3. Cut up the avocado into small pieces and crush up the peanuts

  4. Lay a thin layer of rice over your nori sheet

  5. Place two to three strips of avocado on top of the rice on the nori sheets and add some crunched up peanuts

  6. Now make the sushi by rolling up the nori sheet from left to right

  7. Now cut up the large sushi roll into smaller pieces

  8. Put it on a plate with the dipping sauce and chopsticks

Healthy Macarons – Recipe By Naturally Sweet

Healthy Macarons



A Cup of Packed Powdered Sugar
A Cups of Fine Almond Flour
Seventy Grams of Egg Whites
Three Tablespoons granulated Whole Earth Sugar
Three Drops of Organic Yellow Food Coloring
One Drop of Lemon Oil

Sugar-Free Frosting Ingredients

A Quarter Cup of Soft Butter
Two Tablespoons of Cream Cheese
One Cup of Whole Earth Sugar
Four Tablespoons Cornstarch
One Teaspoon of Vanilla Stevia Extract
One Teaspoon of Fresh Lemon Juice
One Teaspoon of Fresh Lemon Zest


1. Combine the almond flour with the 120 grams of powdered sugar.

2. Sift the ingredients together to refine them

3. Combine the egg whites and granulated sugar pieces together in another bowl & mix

5. Place the bowl in a mixer and mix the ingredients for 6 minutes, increasing speed every 2 minutes.

6. When the egg white has firmed add lemon oil and food coloring and mix again for one minute.

7. Now add the almond flour and sugar mixture in and mix

8. Place the batter into a piping bag with a large circular tip and make little circular batter cookies on a platter

9. Pre-heat the oven at three-hundred degrees and let the cookies heat for twenty to thirty minutes

10. Let them get crispy and start making the frosting

11. Mix together butter and cream cheese

12. Now add the rest of the ingredients and stir until creamy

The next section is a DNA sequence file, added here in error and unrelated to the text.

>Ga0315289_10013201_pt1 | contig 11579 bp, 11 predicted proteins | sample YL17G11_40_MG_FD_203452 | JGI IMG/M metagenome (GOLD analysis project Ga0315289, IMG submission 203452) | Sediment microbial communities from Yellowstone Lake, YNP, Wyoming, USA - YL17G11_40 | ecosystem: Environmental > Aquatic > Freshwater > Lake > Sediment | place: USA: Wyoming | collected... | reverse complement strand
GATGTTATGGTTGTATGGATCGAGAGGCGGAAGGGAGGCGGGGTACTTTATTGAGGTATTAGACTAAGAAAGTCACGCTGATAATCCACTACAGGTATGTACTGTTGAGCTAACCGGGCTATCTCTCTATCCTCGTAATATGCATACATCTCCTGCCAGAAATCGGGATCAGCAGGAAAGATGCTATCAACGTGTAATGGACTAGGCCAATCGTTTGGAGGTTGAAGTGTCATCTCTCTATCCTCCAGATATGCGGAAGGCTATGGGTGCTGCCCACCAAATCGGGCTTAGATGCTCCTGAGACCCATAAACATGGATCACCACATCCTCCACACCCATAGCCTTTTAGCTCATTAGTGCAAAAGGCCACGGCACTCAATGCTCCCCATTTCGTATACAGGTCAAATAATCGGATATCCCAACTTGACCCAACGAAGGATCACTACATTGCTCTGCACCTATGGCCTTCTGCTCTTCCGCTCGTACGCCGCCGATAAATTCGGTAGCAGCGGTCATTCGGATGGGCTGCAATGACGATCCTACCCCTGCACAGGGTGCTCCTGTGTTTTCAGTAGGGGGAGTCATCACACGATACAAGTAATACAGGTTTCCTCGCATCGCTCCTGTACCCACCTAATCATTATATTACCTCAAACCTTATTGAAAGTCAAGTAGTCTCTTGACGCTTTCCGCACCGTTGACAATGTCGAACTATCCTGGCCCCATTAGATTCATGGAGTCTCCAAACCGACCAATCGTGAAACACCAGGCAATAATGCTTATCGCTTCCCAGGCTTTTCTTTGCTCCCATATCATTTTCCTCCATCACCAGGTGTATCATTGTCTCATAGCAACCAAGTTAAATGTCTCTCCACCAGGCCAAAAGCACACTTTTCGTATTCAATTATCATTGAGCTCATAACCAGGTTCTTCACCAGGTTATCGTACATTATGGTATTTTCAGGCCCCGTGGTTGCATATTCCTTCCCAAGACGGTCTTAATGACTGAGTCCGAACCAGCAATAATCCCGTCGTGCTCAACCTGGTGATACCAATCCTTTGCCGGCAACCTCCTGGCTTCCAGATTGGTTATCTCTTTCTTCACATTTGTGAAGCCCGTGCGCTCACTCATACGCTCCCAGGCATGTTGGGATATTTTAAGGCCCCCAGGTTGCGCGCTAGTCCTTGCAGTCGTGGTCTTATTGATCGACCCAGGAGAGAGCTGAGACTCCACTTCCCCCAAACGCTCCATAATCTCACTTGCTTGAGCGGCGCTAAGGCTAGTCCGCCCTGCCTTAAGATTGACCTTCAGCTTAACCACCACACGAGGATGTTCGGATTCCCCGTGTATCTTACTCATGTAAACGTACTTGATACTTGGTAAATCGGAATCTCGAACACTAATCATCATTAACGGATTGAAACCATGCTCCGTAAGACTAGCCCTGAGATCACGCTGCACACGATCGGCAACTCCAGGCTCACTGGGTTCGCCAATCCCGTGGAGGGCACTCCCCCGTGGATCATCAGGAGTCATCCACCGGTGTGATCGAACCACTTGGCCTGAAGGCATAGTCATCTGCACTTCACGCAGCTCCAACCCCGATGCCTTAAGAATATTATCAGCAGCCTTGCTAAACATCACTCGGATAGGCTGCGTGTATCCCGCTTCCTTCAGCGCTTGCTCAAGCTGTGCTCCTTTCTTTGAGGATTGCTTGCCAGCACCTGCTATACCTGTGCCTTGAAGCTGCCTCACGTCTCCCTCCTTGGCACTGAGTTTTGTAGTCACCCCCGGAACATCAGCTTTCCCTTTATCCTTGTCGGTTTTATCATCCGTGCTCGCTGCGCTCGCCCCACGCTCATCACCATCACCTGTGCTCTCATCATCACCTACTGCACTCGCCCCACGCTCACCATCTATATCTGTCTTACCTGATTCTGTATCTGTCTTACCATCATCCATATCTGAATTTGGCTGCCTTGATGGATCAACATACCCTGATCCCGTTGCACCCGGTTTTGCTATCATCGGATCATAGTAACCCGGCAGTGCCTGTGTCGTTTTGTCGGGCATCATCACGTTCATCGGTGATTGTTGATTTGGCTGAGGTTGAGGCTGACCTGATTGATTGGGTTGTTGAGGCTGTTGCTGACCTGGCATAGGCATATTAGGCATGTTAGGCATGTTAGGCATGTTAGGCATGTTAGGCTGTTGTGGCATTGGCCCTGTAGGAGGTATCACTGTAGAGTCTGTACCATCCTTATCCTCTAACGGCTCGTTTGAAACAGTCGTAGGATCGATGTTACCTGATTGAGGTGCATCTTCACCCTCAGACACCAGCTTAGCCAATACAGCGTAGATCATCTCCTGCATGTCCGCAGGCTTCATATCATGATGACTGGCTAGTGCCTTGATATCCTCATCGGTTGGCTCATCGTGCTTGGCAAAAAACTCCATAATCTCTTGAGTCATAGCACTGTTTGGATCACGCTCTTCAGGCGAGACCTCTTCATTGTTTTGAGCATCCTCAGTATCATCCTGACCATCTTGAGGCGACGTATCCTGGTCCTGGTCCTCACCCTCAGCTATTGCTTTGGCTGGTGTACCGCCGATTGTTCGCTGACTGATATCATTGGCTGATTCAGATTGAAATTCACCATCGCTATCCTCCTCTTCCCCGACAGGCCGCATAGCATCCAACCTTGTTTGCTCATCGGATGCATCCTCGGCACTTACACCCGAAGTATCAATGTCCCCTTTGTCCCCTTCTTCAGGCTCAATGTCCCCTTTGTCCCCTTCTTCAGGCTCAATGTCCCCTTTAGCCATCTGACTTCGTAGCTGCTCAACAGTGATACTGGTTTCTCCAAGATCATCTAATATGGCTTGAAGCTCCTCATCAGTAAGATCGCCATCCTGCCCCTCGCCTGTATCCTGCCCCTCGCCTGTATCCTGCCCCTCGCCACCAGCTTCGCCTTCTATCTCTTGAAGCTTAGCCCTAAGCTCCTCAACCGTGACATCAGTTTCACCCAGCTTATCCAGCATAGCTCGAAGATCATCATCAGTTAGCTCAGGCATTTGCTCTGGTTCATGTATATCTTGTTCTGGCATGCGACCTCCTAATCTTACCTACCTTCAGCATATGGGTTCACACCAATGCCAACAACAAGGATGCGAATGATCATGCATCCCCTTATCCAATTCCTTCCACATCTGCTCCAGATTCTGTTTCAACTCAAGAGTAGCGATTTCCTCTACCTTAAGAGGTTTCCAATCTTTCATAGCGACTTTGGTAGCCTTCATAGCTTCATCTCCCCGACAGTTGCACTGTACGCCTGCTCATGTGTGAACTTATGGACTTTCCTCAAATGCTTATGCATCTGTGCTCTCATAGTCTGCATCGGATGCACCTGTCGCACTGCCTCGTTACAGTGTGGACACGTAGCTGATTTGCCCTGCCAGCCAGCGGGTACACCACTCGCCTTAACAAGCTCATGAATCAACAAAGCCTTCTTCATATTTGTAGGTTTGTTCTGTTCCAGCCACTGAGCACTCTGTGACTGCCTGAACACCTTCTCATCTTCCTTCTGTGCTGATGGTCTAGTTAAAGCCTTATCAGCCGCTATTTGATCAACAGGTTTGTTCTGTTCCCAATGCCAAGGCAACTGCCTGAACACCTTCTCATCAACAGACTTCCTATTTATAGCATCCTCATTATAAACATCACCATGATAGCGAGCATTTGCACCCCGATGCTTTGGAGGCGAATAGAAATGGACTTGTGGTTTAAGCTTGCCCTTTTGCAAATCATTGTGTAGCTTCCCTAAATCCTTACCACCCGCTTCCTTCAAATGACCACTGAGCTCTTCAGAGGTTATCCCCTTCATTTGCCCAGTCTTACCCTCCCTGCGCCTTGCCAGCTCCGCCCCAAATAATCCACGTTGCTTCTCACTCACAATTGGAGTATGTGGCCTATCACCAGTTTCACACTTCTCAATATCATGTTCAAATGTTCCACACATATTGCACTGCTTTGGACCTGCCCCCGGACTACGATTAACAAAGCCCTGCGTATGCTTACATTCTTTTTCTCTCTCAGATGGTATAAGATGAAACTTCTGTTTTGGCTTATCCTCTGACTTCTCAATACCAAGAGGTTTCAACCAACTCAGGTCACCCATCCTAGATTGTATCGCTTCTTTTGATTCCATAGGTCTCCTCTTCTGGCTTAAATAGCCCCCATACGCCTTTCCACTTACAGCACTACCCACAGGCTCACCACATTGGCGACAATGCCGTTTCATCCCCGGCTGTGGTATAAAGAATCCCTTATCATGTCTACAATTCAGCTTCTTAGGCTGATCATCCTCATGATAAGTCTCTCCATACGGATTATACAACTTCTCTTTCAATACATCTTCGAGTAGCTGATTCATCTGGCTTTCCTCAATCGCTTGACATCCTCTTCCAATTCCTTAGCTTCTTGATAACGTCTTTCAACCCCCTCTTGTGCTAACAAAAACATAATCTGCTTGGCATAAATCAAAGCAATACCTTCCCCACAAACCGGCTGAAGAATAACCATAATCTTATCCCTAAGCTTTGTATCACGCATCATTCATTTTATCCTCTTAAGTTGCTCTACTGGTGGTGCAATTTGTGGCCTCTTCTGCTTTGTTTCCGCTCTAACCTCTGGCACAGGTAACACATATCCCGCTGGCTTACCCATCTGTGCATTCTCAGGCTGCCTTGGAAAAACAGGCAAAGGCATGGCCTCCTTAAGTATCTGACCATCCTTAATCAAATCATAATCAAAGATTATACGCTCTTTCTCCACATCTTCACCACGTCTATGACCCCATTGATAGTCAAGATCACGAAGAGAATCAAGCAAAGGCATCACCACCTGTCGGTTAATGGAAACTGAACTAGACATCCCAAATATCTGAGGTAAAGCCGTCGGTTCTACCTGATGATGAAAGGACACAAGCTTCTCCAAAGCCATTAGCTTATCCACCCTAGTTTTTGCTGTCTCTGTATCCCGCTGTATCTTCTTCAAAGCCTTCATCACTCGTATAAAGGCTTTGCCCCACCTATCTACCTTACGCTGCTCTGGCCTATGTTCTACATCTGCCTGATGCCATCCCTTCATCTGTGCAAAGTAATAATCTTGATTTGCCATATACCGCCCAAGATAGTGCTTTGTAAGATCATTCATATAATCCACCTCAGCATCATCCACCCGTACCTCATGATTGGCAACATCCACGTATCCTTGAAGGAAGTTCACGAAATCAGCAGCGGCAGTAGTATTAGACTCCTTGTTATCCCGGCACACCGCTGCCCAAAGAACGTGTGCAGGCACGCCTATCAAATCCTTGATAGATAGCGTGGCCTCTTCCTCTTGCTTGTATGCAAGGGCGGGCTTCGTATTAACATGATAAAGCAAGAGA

13. Place the icing into a new piping bag

13. When the cookies cool off put the icing in between two cookies

14. Now place your macaroons into a fridge to cool off

Matcha Shakes – Recipe By HealthyLittleVittles

Matcha Shakes + Fruit of Choice



One Frozen Banana

One Tablespoon of Matcha Powder

One Cup of Unsweetened Almond Milk

A Half of Avocado

One Cup of your Fruit of Choice

One Scoop of Vanilla Vega Protein Powder


1. Mix all the ingredients in a blender

2. Serve the mixture within the hour

Kale Salad – Recipe By HealthyLittleVittles

Three Leaf Curried Kale Salad



Ten Stalks of Green Leaf Kale

Five Stalks of Lacinato Kale

Four Stalks of Red Leaf Kale

A Quarter of Small Red Cabbage

A Carrot

A Large Cucumber

Twelve Ounces of Shelled Edamame

A Quarter Cup of Sesame Oil

One tablespoon of Salt

Two tablespoons of Lemon Juice

Half of a Ginger

One Half Cup of Curry Powder

Sesame Seeds



1. Put on your oven at 450 degrees

2. Heat up your edamame and pour it into a bowl

3. Add the spices to the edamame bowl and mix

4. Bake these for fifteen to twenty minutes

5. Place the kale leaves in a bowl and add the sesame oil, lemon juice, ginger, curry powder and some salt

6. Massage your kale until the leaves are soft

7. Grate your cabbage and carrots, and add them into the mixing bowl

8. Cut your cucumber into small slices

9. Add the edamame to your salad